Defying Uncle Sam, four states have passed laws refusing to comply with federal rules to make state-issued driver’s licenses more secure, casting further doubt on the future of the 2005 Real ID Act.
Although it is rare for states to reject an act of Congress, New Hampshire and Oklahoma in May joined Montana and Washington state in passing statutes this year refusing to go along with Real ID. The refusals mean those states’ driver’s licenses eventually won’t be accepted as official identification when boarding airplanes or entering federal buildings.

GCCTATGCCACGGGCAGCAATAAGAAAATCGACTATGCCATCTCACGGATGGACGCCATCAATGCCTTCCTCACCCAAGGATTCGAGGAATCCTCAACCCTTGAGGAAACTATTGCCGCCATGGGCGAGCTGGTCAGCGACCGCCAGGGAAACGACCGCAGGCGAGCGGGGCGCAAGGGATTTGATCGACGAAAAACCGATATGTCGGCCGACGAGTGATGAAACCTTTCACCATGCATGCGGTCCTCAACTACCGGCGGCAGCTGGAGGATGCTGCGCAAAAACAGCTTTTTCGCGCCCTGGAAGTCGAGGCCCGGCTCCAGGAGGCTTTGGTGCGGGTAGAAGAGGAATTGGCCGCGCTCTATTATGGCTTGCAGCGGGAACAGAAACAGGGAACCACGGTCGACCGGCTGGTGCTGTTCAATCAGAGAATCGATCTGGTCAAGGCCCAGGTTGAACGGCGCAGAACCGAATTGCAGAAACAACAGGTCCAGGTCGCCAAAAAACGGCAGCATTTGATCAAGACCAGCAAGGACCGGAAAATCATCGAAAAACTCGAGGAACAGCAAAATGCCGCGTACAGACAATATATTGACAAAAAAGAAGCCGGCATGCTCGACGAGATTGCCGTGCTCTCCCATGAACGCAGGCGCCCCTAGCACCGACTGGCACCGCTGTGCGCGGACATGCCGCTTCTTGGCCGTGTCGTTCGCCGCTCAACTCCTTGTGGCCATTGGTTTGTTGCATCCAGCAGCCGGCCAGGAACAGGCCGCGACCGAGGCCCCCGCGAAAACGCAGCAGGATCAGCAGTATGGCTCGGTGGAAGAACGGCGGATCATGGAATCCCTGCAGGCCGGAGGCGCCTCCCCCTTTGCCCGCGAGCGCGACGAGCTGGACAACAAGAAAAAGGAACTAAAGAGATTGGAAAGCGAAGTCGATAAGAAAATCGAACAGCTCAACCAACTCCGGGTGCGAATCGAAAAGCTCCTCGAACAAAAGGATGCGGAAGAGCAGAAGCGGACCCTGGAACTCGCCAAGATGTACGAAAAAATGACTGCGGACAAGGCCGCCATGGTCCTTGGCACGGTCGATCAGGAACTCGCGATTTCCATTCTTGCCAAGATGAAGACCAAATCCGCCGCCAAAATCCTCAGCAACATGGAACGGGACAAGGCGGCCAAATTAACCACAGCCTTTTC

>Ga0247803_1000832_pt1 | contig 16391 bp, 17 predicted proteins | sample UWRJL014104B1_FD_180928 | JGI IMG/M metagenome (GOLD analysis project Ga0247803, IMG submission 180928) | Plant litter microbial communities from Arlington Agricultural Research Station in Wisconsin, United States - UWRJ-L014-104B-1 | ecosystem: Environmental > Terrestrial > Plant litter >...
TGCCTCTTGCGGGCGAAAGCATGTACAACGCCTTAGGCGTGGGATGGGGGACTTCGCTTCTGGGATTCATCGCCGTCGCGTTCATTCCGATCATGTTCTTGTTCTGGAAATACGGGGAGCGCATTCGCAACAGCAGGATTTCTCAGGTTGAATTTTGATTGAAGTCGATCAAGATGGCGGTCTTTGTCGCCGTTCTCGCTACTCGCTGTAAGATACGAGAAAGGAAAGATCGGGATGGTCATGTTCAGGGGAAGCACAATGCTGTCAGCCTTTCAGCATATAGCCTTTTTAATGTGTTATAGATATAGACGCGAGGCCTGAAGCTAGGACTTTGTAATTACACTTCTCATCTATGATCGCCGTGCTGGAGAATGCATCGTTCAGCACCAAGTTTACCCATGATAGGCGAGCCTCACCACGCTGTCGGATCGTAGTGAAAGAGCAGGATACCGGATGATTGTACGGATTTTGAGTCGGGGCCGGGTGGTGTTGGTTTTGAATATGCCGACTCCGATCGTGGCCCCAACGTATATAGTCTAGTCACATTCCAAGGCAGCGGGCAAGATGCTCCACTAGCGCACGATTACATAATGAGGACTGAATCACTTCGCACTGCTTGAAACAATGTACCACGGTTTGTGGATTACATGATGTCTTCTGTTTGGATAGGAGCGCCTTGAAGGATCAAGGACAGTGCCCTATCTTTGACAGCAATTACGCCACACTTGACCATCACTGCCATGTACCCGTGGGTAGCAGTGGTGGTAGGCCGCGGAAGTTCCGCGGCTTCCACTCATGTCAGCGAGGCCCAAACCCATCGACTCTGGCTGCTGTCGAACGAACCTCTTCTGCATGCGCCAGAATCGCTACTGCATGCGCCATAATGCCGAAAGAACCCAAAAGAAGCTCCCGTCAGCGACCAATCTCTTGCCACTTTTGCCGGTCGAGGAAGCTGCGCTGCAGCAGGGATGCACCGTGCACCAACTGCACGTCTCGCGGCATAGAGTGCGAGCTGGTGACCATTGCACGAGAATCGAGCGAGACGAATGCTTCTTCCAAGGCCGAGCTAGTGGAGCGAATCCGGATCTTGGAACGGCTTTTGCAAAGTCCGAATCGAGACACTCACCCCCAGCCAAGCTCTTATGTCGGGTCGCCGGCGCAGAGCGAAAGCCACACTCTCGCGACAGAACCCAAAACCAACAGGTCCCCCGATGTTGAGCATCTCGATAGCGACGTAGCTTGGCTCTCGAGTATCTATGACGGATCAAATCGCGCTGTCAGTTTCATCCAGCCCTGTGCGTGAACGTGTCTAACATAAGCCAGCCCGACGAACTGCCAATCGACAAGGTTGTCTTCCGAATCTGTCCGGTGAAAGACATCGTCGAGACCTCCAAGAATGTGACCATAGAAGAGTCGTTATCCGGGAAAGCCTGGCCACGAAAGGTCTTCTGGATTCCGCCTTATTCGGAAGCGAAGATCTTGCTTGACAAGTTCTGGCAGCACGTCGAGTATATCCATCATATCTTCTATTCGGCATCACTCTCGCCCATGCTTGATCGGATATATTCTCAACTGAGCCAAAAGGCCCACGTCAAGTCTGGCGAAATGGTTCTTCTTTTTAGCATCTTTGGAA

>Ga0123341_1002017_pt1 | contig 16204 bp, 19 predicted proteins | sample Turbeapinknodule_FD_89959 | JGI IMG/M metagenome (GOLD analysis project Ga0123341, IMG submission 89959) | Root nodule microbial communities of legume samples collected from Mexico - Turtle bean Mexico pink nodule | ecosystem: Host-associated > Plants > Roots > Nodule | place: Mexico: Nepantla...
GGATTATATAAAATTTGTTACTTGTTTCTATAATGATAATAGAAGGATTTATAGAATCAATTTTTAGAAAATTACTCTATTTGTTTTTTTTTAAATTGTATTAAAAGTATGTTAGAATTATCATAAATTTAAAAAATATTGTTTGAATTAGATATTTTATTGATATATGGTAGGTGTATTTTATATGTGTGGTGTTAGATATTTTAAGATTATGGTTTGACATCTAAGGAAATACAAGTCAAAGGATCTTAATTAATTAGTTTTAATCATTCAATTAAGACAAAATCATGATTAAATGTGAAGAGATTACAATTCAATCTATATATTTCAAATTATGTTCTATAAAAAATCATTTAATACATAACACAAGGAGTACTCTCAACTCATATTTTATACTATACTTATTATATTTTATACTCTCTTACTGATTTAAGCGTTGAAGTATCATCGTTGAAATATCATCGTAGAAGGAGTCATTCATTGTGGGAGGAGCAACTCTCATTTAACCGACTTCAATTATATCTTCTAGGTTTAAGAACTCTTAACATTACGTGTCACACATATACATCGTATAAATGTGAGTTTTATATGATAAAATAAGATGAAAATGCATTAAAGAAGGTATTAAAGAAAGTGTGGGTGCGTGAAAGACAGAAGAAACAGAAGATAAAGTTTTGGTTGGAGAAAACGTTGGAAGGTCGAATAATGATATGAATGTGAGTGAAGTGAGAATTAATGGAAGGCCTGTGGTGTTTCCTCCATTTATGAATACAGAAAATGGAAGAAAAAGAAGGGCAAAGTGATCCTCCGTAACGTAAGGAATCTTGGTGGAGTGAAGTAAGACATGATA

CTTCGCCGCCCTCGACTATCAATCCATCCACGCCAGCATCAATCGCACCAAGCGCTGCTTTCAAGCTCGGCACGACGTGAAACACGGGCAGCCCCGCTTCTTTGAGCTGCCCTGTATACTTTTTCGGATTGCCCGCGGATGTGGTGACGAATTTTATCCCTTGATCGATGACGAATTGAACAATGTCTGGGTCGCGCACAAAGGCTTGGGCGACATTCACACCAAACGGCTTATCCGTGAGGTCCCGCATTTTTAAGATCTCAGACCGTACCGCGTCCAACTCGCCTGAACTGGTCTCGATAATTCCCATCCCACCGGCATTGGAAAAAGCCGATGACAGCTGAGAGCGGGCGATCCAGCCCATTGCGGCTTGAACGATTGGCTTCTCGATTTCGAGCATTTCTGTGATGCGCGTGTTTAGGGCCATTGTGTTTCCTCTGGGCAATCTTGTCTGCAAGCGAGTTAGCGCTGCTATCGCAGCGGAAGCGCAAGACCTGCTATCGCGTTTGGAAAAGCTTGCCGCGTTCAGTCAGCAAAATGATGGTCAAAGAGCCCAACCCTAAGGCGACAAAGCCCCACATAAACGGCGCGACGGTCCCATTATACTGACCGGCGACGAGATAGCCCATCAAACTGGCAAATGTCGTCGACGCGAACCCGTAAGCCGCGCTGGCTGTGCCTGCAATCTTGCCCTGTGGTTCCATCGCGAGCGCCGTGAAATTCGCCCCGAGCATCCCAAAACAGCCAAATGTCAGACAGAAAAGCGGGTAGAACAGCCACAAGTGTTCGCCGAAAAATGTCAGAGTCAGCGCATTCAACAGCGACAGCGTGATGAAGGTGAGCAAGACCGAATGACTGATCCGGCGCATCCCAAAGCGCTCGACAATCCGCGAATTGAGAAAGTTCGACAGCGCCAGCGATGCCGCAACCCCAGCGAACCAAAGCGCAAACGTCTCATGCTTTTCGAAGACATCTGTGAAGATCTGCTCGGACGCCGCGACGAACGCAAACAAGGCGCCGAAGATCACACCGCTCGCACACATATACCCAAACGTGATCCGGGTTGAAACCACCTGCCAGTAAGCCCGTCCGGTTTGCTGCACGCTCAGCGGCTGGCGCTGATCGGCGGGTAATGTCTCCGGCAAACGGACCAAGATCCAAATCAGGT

In addition, the Idaho Legislature purposely left out any money to comply with the act. The Georgia Legislature passed a law giving Gov. Sonny Perdue authority to ignore the measure, but he is hoping the federal government will make the act more affordable, said his spokesman, Bert Brantley.